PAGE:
I wiped off the dust from the old binder and flipped carefully through its pages: a letter from the minister of Education, Zevulun Hammer, a visit from the Prime Minister, Yitzchak Shamir, a request for support to purchase seats, a thank you note for borrowing a Sefer Torah (Torah scroll) . . . and so hours passed like the blink of an eye. Another binder and another folder, another story and another board meeting . . . Twenty five years means a generation and also a community! This is true also for our Community – Ohel Efraim. In reaching our 25th anniversary a generation has passed. The generation of founders worked day and night in order to establish the first Ashkenazi Synagogue in the Ariel, working hard to obtain a structure, furniture, Sifrei Kodesh and a minyan. We are the second generation, the continuation and we hardly realize what was done in order to come to this era where our synagogue stands and flourishes. The differences between the two generations are great.
A title on a page caught my eye . . . from somewhere in the eighties. I ran to my computer and opened a folder My documents/Ohel Efraim/life cycle events/bar mitzva/ “Guidelines for a bar mitzva”. The printed page in the folder and what I see on the screen match exactly, the same things, just one generation later! Both now and then families from the neighborhood came to Ohel Efraim to celebrate their Bar Mitzva on Shabbat, then and now we gave guidance so families could feel at home. The similarities between the two generations are great.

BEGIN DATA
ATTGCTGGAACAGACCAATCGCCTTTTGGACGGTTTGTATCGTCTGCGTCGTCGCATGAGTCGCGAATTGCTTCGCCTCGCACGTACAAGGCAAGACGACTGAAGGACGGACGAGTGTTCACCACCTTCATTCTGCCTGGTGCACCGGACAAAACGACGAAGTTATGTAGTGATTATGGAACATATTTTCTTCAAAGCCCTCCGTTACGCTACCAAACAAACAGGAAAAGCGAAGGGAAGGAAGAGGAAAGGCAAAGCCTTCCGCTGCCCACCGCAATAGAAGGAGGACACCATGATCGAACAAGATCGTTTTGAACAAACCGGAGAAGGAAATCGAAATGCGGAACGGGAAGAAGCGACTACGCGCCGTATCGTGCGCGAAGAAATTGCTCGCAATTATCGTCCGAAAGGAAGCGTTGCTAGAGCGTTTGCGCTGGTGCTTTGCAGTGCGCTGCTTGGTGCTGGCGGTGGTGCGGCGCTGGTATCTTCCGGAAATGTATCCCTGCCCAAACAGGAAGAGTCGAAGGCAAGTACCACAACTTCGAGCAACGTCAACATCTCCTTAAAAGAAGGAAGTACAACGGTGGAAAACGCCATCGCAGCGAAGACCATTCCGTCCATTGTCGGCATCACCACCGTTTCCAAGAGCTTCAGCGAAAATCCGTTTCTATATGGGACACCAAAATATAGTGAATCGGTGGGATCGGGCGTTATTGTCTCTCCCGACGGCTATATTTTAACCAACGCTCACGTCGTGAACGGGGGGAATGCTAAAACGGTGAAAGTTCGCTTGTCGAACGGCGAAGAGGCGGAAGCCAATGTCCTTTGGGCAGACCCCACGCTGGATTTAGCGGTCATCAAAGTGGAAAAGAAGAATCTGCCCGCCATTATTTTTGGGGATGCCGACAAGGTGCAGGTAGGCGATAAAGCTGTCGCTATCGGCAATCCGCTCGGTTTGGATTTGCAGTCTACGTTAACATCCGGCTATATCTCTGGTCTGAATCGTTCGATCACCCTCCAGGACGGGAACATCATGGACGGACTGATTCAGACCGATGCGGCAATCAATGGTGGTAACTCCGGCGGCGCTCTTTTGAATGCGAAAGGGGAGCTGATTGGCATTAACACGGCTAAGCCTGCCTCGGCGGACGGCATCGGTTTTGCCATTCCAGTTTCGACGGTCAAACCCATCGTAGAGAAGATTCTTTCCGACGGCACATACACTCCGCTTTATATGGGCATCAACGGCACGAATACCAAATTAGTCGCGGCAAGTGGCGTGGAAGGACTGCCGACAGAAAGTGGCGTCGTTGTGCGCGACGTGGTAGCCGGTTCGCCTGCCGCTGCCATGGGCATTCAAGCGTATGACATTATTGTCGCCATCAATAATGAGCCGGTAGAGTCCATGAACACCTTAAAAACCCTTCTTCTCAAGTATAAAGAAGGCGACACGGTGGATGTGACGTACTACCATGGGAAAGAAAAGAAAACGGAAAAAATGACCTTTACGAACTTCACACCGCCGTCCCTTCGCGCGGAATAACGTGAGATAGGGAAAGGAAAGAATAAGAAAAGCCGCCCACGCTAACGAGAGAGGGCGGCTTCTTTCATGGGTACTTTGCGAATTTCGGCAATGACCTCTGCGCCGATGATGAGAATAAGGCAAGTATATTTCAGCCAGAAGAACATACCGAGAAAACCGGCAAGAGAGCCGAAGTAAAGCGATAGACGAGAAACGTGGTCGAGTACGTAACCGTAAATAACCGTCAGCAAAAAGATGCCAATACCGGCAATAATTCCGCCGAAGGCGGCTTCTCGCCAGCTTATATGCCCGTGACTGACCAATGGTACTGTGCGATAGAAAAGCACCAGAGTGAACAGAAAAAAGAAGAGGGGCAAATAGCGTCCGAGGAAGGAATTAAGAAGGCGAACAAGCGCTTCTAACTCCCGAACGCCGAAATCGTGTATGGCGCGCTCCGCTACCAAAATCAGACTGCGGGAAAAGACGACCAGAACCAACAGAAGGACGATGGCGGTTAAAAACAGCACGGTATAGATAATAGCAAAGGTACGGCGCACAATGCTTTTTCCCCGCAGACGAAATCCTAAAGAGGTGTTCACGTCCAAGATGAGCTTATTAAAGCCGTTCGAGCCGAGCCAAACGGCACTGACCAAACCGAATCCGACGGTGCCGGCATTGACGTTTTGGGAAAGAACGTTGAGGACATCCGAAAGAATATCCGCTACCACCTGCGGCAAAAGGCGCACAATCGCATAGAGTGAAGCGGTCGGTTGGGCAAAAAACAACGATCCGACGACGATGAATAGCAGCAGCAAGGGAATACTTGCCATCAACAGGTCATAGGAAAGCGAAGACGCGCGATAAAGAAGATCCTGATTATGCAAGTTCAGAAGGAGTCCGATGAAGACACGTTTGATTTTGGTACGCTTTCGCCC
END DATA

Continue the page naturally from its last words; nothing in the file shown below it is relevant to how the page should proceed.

Maybe the scenery in the past twenty five years have changed, but the principles are the same: a synagogue which is a place to serve all the city’s residents, a place where every family can feel at home, where everyone can come and connect to their Creator. Just like the half shekel donation to the mishkan (tabernacle): “The rich should not increase [his donation] and the poor should not decrease.” With the half shekel, everyone brought the same thing. What was done with this money? It was melted down to create the foundations of the mishkan. The mishkan was established on the contributions of the entire congregation. Everyone had a part in it and everyone could feel connected to it.
These thoughts echoed in my head as I sat in Ariel’s Cultural Arts center and listened with pleasure to the Chazannut of Yisrael Rand, laughed with the stories of Shlomi Goldberg and joined in with the songs from the soul of Shlomo Carlebach, surrounded by shul members, residents of Ariel and friends from across the country. Everyone felt connected to Ohel Efraim.
Translated by: Dr Yael Maizels